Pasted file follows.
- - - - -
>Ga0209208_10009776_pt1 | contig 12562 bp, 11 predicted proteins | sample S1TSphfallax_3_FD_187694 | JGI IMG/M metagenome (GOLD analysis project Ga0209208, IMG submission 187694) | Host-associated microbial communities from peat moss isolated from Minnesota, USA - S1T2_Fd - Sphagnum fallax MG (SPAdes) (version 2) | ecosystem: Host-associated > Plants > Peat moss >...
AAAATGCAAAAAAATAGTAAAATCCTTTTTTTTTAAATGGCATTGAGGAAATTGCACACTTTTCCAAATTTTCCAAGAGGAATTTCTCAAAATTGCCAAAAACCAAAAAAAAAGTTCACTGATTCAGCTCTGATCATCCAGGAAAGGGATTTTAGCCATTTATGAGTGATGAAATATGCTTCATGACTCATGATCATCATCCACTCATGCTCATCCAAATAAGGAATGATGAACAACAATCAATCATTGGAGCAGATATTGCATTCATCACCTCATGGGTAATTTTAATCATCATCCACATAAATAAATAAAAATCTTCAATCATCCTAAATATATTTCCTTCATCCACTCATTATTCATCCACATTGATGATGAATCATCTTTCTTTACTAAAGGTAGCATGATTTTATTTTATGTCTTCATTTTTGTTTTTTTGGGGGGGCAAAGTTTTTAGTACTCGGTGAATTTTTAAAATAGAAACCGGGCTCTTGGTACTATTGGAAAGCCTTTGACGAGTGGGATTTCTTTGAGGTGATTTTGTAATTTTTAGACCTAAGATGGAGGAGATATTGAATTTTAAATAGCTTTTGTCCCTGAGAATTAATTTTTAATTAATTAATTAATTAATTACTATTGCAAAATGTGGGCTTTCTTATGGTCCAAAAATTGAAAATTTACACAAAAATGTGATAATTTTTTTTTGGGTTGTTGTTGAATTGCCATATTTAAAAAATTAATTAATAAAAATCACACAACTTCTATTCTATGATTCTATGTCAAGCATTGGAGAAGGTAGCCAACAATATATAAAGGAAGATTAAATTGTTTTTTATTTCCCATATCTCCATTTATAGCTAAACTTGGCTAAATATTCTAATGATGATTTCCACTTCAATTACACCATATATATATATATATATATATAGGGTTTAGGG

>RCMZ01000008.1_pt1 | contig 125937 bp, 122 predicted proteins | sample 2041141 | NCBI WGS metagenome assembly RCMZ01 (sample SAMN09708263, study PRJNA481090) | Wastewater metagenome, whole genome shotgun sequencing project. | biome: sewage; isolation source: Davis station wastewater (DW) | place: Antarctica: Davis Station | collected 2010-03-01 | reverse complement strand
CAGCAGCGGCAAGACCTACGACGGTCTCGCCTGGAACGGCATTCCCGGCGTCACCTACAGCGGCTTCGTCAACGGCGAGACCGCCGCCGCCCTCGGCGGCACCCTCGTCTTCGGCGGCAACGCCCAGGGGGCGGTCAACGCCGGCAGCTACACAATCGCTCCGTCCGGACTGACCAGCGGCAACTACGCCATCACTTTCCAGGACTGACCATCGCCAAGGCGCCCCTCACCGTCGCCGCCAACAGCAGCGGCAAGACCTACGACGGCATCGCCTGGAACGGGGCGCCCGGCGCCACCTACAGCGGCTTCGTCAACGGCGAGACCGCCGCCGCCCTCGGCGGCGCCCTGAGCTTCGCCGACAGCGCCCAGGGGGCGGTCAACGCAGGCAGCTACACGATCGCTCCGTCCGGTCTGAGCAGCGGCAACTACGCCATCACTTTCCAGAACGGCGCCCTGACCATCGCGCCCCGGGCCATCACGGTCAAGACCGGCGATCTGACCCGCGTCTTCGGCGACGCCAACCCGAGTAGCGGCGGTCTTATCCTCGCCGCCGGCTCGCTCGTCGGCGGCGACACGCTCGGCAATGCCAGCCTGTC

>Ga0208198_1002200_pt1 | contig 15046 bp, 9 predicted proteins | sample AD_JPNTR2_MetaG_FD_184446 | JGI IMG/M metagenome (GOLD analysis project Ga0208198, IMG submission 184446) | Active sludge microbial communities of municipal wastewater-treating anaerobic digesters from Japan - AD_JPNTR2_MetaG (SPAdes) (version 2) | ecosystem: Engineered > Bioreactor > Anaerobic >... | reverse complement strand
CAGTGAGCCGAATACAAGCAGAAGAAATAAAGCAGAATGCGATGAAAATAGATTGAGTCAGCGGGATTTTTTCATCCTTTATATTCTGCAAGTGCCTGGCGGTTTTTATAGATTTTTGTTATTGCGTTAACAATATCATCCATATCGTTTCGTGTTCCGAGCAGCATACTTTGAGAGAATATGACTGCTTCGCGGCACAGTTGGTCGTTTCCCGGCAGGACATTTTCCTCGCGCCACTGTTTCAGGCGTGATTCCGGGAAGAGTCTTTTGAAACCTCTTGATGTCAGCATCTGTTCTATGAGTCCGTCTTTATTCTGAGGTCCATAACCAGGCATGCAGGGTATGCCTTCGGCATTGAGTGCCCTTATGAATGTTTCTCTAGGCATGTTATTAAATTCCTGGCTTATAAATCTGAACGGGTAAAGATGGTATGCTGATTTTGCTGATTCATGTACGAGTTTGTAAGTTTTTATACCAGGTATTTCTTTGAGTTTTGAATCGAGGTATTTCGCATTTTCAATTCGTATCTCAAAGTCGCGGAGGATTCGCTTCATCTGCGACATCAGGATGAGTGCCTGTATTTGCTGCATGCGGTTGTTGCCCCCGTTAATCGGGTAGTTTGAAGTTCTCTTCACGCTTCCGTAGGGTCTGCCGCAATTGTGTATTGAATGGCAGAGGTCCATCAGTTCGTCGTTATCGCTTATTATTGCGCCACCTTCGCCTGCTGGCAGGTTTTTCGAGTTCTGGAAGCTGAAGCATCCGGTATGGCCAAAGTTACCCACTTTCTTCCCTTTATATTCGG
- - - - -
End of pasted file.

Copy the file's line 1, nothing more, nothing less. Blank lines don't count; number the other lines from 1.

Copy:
>Ga0209208_10009776_pt1 | contig 12562 bp, 11 predicted proteins | sample S1TSphfallax_3_FD_187694 | JGI IMG/M metagenome (GOLD analysis project Ga0209208, IMG submission 187694) | Host-associated microbial communities from peat moss isolated from Minnesota, USA - S1T2_Fd - Sphagnum fallax MG (SPAdes) (version 2) | ecosystem: Host-associated > Plants > Peat moss >...